From memorial services to dedications, residents and elected officials marked the one-year anniversary Monday of deadly tornadoes that tore through central and southern Illinois, leaving more than half a dozen people dead and destroying numerous homes and businesses.
Among the hardest hit was the central Illinois community of Washington, where more than 1,000 buildings were destroyed and three people died. Mayor Gary Manier said the recovery process has brought people together.
Officials say most of the buildings that were damaged or destroyed one year ago when a deadly tornado tore through the central Illinois community of Washington will be rebuilt by the end of 2014.
Not only do officials estimate that 75 percent of the 1,108 buildings will be rebuilt by the end of the year but that the number might climb as high as 90 percent by the end of 2015, The Peoria Journal Star reported.
City Administrator Tim Gleason said the numbers are "amazing" because officials expected only about half the buildings would be rebuilt by the end of this year.
More than a half dozen people died as a result of the tornadoes that stuck Washington and other area communities on November 17, 2013. But the town is on the mend and a spirit of celebration is starting to emerge.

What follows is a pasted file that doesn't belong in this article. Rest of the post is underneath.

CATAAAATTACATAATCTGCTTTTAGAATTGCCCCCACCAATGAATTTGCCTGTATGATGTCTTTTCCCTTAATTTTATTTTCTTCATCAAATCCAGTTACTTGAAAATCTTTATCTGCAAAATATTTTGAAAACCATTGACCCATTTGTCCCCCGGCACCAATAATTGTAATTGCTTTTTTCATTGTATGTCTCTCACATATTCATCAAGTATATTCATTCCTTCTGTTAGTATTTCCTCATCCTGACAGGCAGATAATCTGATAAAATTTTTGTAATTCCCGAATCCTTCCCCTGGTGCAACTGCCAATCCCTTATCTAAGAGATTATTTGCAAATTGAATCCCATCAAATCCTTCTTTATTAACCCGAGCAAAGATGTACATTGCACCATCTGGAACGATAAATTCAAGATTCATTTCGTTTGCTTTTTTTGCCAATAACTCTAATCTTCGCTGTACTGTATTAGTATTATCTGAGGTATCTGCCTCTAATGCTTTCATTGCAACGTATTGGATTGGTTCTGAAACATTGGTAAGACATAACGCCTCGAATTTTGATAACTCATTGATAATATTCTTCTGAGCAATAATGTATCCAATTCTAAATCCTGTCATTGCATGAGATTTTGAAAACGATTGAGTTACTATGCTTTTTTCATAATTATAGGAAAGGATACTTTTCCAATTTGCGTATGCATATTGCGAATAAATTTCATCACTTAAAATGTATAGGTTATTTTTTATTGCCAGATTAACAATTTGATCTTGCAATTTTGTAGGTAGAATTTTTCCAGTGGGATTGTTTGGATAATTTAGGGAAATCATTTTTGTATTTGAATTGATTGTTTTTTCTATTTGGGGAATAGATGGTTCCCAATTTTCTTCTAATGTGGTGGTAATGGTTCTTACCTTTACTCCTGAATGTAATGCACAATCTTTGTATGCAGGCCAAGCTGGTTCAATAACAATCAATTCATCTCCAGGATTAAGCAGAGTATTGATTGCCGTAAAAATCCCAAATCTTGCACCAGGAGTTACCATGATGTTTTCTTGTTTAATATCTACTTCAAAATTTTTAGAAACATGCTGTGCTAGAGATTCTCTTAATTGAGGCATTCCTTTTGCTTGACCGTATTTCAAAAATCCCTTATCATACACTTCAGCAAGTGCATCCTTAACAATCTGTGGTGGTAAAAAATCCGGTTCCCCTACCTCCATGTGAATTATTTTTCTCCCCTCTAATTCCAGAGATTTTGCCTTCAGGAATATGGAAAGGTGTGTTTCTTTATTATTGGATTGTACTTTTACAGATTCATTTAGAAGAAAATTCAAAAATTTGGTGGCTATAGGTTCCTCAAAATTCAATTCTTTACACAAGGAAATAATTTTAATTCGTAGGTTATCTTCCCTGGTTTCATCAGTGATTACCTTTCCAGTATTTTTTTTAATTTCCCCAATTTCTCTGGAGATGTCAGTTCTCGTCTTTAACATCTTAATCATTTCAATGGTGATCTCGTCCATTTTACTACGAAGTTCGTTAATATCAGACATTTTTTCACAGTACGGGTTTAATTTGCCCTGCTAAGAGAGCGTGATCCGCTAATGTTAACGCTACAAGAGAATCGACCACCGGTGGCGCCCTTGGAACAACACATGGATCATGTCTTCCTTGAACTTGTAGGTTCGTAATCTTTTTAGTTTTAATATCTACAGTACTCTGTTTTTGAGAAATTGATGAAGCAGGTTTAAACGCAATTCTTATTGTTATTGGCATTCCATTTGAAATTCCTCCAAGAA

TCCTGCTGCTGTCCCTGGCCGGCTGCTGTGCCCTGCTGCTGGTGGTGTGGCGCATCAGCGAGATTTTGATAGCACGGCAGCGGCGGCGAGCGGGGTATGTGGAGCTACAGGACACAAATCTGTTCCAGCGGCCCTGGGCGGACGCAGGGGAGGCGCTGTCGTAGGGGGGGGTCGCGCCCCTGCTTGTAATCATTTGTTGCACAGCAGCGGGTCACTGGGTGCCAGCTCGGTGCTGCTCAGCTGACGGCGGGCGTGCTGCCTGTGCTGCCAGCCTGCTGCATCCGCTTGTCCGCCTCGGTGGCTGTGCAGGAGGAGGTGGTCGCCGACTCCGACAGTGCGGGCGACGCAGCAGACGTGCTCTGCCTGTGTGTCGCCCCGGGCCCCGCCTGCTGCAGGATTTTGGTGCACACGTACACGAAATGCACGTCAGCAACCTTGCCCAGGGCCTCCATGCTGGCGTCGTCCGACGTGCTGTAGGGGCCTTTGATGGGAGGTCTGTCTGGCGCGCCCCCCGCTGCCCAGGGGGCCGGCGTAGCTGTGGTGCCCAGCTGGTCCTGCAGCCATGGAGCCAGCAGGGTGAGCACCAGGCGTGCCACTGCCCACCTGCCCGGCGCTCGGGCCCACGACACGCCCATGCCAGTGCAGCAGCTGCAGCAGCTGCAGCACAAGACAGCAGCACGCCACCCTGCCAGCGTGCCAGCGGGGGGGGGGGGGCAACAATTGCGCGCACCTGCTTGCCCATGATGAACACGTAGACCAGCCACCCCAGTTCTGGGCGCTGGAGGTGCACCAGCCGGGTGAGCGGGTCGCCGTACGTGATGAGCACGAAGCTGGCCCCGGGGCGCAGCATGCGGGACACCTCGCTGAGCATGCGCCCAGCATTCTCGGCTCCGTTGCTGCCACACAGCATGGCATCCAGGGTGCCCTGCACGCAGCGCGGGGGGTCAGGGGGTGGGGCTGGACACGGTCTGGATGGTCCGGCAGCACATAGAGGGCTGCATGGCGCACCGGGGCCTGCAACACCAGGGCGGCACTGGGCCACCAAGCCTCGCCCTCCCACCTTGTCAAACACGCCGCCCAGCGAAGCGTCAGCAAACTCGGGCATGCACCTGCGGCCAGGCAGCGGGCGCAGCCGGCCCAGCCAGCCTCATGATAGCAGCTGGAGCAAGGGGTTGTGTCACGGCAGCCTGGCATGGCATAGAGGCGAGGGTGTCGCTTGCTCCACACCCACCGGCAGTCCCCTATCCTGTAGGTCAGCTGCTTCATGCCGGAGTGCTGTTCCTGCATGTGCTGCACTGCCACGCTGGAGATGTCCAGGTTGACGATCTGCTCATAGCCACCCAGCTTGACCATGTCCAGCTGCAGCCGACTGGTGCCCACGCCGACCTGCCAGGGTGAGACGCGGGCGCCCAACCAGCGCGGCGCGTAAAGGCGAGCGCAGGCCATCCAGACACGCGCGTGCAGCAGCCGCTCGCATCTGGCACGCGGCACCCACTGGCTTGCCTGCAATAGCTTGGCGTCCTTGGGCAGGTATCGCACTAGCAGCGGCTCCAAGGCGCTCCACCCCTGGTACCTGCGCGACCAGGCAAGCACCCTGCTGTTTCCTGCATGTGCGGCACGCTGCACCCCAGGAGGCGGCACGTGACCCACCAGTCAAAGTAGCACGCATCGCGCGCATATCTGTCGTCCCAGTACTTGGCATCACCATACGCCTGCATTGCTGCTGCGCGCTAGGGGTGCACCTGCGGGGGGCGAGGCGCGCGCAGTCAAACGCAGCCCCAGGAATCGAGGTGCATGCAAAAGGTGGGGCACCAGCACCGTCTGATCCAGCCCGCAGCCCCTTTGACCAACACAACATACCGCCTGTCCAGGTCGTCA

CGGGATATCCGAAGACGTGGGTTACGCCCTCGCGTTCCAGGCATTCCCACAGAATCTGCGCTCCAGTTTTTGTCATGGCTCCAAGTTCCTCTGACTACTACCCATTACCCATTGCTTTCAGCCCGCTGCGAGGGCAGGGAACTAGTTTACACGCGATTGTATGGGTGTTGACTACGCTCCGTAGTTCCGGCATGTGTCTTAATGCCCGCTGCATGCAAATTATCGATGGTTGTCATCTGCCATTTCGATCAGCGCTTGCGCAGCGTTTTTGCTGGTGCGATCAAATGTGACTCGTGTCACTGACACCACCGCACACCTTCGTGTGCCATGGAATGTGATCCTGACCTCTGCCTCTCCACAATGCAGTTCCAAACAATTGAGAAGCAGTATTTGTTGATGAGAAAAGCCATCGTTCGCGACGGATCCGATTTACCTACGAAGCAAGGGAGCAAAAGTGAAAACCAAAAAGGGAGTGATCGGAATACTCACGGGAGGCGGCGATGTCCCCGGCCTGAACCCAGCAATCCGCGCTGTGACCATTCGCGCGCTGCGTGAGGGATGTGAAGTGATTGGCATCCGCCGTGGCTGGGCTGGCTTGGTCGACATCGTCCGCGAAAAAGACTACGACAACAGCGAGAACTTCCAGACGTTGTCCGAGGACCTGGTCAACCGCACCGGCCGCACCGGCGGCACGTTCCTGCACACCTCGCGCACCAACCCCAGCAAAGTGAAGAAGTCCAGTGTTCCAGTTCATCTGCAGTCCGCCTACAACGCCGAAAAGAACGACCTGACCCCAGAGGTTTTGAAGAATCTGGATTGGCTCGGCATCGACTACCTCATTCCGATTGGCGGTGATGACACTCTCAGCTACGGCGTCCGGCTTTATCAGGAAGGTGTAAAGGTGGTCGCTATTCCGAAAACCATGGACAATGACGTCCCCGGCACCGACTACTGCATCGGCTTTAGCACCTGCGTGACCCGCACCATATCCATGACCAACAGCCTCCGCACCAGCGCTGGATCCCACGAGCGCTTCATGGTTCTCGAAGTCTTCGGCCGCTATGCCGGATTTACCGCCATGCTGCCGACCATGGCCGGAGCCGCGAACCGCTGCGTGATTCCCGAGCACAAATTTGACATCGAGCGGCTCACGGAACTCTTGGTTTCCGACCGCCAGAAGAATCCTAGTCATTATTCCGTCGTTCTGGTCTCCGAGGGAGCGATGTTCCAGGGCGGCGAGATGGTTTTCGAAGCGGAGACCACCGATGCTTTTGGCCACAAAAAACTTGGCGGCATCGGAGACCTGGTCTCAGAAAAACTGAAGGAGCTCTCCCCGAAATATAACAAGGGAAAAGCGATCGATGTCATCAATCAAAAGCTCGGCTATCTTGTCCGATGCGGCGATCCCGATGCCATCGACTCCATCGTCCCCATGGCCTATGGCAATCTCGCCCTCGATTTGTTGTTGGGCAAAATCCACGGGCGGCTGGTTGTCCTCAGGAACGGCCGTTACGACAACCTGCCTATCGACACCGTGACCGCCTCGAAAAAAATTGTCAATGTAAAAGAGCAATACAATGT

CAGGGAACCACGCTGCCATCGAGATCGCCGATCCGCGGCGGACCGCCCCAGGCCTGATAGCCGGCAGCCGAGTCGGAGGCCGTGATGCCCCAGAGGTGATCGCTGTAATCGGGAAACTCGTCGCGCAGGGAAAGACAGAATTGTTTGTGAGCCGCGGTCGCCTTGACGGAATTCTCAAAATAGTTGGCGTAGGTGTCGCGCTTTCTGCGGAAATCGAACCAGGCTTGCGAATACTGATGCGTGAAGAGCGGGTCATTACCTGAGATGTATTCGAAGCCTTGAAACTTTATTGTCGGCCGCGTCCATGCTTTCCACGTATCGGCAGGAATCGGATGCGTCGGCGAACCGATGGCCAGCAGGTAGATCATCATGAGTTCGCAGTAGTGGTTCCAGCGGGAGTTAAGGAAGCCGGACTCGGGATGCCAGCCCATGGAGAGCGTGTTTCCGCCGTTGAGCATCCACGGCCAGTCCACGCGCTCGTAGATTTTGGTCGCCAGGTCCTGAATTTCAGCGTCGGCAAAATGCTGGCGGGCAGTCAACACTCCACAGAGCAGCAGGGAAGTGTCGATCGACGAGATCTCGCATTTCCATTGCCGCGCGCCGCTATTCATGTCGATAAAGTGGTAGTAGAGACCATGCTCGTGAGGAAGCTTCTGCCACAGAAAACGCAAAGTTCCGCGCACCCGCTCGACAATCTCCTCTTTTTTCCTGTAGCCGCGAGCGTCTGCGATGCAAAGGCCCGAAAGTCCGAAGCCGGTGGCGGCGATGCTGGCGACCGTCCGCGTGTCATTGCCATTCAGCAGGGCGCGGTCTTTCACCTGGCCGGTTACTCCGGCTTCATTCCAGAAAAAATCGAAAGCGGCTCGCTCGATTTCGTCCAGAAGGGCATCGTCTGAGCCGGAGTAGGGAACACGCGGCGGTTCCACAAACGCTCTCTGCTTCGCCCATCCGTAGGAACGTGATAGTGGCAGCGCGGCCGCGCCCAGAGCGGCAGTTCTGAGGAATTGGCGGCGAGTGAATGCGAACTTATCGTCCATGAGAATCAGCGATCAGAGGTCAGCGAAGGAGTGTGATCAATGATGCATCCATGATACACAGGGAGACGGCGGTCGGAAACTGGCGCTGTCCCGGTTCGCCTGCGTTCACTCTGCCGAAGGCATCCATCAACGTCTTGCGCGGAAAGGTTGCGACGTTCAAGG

"As we get through life, we get so busy. Sometimes we don't know all our neighbors. Now, everybody's holding block parties. They're all friends because they helped each other out of basements. They helped clean debris off of other properties with each other," Manier said. "It just made us even closer."
While the local governments in Illinois were denied federal disaster funding, the state provided millions to help through the rebuilding and recovery process. Washington received $13.4 million and Brookport got $2.9 million, according to Gov. Pat Quinn's office.
The Chicago Democrat's Monday itinerary included stops in Washington and Brookport. In a statement, Quinn said it was time to "reflect on the healing process."
"Tragedy struck Illinois last November, but we refused to give up on these towns no matter how long it took for them to get back on their feet," Quinn said.
In the small central Illinois farming community of Gifford, attendees of St. Paul's Lutheran Church reflected on the past year during Sunday services.
"Just a year ago, a tornado paid a brief but brutal visit to our community," St. Paul's pastor, the Rev. Steven Lombardo, told congregants, according to the (Champaign) News-Gazette. "In the space of seconds, life changed."